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LGBT People: Primary Education

Question for Department for Education

UIN HL4789, tabled on 20 May 2020

To ask Her Majesty's Government, further to the answer by Baroness Berridge on 12 May (HL Deb, cols 566–9), and to their publication, Relationships education, relationships and sex education (RSE) and health education: FAQs, what options will be available to parents who do not want their primary school-aged children to be taught about LGBT relationships if their child's school decides to teach them.

Answered on

4 June 2020

We are making Relationships Education compulsory for primary school-aged pupils, Relationships and Sex Education (RSE) compulsory for secondary school-aged pupils and Health Education compulsory for pupils in all state-funded schools, from September 2020.

These subjects are designed to give pupils the knowledge they need to lead happy, safe and healthy lives and to foster respect for other people and for difference. Through these subjects, children will be taught about the importance of respectful relationships and the different types of relationships that exist. This can be done in a way that respects everyone’s views.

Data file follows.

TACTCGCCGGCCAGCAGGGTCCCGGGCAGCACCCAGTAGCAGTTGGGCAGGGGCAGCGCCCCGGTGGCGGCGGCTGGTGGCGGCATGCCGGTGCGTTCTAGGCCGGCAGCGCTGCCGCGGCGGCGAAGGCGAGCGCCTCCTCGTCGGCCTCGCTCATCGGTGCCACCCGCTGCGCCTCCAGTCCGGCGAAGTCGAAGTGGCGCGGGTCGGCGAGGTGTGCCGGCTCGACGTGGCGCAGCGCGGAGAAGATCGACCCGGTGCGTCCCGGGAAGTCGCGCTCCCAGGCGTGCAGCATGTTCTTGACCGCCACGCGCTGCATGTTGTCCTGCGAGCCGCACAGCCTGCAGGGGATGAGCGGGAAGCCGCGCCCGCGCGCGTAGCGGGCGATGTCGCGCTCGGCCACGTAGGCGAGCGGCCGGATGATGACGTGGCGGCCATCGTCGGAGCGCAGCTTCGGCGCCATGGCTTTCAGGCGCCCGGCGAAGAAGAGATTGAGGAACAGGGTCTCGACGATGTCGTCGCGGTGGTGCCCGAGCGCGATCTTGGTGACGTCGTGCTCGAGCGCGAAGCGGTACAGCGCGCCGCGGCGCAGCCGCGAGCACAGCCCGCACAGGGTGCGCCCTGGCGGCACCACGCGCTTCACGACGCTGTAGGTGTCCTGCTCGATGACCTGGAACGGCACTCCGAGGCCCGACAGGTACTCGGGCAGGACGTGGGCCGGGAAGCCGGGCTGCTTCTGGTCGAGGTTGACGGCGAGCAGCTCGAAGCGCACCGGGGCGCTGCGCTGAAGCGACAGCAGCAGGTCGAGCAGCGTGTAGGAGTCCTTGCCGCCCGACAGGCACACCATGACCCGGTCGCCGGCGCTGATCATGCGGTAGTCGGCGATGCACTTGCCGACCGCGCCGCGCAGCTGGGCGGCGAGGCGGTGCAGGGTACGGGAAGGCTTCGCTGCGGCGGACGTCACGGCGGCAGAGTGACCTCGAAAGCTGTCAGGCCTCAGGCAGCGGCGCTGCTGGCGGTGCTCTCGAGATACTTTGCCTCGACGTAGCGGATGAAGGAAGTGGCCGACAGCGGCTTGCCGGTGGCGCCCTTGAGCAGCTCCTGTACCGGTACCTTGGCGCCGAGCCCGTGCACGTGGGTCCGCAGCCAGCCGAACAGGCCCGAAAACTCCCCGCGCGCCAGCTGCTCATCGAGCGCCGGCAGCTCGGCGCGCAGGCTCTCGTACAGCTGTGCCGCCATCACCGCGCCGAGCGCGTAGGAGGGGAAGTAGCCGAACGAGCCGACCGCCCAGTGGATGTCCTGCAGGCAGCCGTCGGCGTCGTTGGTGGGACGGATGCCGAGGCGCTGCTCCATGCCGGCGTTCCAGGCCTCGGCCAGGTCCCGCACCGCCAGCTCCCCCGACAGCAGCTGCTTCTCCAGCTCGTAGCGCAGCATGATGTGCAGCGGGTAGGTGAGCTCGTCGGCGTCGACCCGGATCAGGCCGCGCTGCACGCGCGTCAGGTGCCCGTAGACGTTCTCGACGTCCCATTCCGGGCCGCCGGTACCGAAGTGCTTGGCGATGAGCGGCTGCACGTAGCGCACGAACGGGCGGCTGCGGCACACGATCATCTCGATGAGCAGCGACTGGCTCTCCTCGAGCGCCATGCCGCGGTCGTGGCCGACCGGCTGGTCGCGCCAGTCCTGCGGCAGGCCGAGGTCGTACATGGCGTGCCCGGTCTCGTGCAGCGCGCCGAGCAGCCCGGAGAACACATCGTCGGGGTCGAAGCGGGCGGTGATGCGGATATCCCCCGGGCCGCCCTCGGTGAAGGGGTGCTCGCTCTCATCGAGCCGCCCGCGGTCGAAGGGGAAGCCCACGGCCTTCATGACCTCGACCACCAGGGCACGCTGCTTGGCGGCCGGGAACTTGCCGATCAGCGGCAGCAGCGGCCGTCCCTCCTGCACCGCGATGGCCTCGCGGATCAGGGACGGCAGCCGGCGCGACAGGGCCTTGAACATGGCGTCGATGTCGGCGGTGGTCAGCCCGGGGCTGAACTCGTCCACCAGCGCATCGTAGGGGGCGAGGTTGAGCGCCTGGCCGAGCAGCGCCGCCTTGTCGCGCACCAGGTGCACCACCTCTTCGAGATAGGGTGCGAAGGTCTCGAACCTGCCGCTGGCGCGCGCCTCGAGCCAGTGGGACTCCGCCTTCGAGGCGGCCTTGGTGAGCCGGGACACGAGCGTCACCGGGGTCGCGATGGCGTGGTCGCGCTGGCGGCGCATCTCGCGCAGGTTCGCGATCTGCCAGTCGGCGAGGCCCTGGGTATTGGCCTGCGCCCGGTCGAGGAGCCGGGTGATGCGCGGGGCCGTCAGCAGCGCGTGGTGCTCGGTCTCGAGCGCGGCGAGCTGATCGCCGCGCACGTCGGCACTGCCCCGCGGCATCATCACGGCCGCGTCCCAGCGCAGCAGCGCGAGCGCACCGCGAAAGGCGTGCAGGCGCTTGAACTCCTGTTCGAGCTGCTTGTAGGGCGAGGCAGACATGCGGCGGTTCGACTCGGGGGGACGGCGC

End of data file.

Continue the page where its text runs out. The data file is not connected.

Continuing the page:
The statutory guidance states that all pupils should receive teaching on lesbian, gay, bisexual and transgender (LGBT) relationships during their school years, and that secondary schools should include LGBT content in their teaching. Primary schools are encouraged and enabled, when teaching about different types of family, to include families with same sex parents.

In all schools, the religious background of all pupils must be taken into account when planning teaching, so that topics included in the statutory guidance are handled appropriately. Schools must ensure they comply with the relevant provisions of the Equality Act 2010. The statutory guidance is attached and can be accessed via the following link:

Schools are also required to consult with parents when developing and reviewing their policies for Relationships Education (primary) and RSE (secondary), which will inform schools’ decisions on when and how certain content is covered. Schools should ensure that parents know what will be taught and when, and clearly communicate the fact that parents have the right to request that their child be withdrawn from some or all of sex education delivered as part of statutory RSE.